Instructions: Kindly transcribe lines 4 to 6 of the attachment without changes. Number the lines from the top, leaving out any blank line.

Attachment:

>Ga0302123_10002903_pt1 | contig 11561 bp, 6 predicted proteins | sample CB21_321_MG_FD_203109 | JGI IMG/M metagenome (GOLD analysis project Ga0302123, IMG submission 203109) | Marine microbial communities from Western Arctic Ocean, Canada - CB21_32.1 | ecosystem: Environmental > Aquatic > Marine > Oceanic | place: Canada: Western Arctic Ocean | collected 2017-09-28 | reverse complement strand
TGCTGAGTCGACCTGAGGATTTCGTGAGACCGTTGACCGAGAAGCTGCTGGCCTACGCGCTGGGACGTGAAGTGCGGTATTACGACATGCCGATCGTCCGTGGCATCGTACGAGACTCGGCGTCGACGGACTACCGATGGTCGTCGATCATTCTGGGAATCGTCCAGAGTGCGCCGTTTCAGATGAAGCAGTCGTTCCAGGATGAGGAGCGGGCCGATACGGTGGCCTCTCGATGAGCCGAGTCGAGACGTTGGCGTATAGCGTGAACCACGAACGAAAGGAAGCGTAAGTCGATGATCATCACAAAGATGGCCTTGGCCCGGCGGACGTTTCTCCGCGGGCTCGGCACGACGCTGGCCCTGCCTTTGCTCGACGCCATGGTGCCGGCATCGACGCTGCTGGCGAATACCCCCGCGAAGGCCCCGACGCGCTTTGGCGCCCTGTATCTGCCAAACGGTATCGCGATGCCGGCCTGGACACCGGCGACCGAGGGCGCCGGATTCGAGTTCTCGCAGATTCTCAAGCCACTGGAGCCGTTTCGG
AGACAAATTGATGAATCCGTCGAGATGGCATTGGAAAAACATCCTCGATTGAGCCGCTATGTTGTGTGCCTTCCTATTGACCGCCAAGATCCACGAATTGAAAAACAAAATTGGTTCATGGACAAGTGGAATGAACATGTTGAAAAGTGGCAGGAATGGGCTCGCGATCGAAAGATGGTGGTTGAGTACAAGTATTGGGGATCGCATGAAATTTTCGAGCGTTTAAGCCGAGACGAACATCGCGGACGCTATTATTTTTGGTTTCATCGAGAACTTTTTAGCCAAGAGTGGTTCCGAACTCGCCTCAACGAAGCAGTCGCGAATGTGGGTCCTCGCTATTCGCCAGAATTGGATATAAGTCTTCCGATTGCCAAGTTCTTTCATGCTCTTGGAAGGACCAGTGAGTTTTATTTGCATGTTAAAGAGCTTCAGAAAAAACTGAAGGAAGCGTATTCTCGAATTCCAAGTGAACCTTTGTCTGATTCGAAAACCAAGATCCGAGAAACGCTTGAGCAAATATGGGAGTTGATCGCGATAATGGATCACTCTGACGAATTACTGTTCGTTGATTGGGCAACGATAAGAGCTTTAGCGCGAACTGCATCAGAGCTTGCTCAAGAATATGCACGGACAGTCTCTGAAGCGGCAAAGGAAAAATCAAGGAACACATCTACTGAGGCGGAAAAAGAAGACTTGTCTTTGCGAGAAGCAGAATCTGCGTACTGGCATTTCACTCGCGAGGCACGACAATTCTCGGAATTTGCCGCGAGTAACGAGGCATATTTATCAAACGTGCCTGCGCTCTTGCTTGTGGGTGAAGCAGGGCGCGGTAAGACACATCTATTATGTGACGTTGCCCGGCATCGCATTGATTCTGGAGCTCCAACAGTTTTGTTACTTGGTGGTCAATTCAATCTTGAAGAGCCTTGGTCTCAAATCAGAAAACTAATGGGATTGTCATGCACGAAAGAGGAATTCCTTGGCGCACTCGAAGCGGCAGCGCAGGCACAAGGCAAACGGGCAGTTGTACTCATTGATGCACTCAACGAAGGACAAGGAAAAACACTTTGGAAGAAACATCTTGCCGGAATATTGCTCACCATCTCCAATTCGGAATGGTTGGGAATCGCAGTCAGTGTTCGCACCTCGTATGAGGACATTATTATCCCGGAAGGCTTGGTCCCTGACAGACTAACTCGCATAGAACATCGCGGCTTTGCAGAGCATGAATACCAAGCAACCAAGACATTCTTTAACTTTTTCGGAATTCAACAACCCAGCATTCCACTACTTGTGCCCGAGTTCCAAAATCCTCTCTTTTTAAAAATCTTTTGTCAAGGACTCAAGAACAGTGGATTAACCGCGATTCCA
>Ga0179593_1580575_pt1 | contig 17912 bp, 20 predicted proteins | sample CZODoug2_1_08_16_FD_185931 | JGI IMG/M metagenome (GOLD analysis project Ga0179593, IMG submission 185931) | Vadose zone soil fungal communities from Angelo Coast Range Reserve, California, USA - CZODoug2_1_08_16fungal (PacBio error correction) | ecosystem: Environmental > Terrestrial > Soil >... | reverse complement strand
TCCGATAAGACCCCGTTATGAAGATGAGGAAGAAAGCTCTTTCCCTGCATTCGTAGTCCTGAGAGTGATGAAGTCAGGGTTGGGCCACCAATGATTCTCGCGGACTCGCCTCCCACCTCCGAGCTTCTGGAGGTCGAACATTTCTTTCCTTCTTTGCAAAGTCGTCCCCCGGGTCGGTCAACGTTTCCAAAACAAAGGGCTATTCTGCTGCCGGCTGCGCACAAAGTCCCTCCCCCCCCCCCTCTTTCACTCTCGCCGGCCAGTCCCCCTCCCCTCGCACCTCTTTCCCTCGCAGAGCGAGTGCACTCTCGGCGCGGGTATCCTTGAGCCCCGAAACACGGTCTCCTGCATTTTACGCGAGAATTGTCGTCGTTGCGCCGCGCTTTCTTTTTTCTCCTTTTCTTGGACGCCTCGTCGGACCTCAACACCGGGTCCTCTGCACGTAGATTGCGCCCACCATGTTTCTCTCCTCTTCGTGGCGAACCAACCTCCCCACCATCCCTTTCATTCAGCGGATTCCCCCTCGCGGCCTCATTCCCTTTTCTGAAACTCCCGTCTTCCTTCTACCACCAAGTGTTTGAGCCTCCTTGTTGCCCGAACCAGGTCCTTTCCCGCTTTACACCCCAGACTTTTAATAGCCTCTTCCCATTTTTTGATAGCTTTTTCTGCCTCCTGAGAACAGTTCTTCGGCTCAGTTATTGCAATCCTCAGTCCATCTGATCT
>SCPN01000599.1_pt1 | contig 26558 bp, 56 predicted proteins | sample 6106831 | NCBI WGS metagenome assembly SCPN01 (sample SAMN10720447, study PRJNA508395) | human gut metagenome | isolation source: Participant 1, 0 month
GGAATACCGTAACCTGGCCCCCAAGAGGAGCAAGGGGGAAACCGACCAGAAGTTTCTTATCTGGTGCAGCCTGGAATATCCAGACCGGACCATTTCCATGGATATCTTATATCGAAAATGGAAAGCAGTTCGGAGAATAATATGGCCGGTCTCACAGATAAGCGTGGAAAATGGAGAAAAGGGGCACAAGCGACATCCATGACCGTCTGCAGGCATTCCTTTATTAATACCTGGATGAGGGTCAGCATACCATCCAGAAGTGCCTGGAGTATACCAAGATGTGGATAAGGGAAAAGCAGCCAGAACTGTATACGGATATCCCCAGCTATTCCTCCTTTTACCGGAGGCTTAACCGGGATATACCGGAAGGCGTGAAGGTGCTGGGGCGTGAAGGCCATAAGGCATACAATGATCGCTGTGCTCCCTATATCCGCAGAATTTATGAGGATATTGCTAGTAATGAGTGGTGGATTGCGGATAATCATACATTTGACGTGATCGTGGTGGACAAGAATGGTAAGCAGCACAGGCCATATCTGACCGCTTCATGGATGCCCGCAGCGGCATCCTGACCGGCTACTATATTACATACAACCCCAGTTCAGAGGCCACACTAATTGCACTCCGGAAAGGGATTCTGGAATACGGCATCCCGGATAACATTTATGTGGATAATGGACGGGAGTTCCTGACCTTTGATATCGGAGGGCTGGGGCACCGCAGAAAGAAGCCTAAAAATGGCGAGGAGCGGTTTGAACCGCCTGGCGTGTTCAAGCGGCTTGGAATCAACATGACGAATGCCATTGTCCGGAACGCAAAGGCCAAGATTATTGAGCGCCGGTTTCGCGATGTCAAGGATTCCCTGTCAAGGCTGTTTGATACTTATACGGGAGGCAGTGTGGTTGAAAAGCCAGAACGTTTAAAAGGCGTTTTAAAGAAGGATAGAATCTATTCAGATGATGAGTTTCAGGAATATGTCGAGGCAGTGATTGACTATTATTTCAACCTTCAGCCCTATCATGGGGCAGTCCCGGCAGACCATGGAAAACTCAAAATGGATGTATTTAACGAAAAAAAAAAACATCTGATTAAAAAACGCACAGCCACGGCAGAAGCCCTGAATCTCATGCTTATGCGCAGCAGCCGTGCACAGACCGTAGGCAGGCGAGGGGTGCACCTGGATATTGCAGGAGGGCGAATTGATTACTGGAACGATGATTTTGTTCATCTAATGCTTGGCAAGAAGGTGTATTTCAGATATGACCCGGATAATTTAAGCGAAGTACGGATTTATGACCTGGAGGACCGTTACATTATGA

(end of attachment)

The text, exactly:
>Ga0179593_1580575_pt1 | contig 17912 bp, 20 predicted proteins | sample CZODoug2_1_08_16_FD_185931 | JGI IMG/M metagenome (GOLD analysis project Ga0179593, IMG submission 185931) | Vadose zone soil fungal communities from Angelo Coast Range Reserve, California, USA - CZODoug2_1_08_16fungal (PacBio error correction) | ecosystem: Environmental > Terrestrial > Soil >... | reverse complement strand
TCCGATAAGACCCCGTTATGAAGATGAGGAAGAAAGCTCTTTCCCTGCATTCGTAGTCCTGAGAGTGATGAAGTCAGGGTTGGGCCACCAATGATTCTCGCGGACTCGCCTCCCACCTCCGAGCTTCTGGAGGTCGAACATTTCTTTCCTTCTTTGCAAAGTCGTCCCCCGGGTCGGTCAACGTTTCCAAAACAAAGGGCTATTCTGCTGCCGGCTGCGCACAAAGTCCCTCCCCCCCCCCCTCTTTCACTCTCGCCGGCCAGTCCCCCTCCCCTCGCACCTCTTTCCCTCGCAGAGCGAGTGCACTCTCGGCGCGGGTATCCTTGAGCCCCGAAACACGGTCTCCTGCATTTTACGCGAGAATTGTCGTCGTTGCGCCGCGCTTTCTTTTTTCTCCTTTTCTTGGACGCCTCGTCGGACCTCAACACCGGGTCCTCTGCACGTAGATTGCGCCCACCATGTTTCTCTCCTCTTCGTGGCGAACCAACCTCCCCACCATCCCTTTCATTCAGCGGATTCCCCCTCGCGGCCTCATTCCCTTTTCTGAAACTCCCGTCTTCCTTCTACCACCAAGTGTTTGAGCCTCCTTGTTGCCCGAACCAGGTCCTTTCCCGCTTTACACCCCAGACTTTTAATAGCCTCTTCCCATTTTTTGATAGCTTTTTCTGCCTCCTGAGAACAGTTCTTCGGCTCAGTTATTGCAATCCTCAGTCCATCTGATCT
>SCPN01000599.1_pt1 | contig 26558 bp, 56 predicted proteins | sample 6106831 | NCBI WGS metagenome assembly SCPN01 (sample SAMN10720447, study PRJNA508395) | human gut metagenome | isolation source: Participant 1, 0 month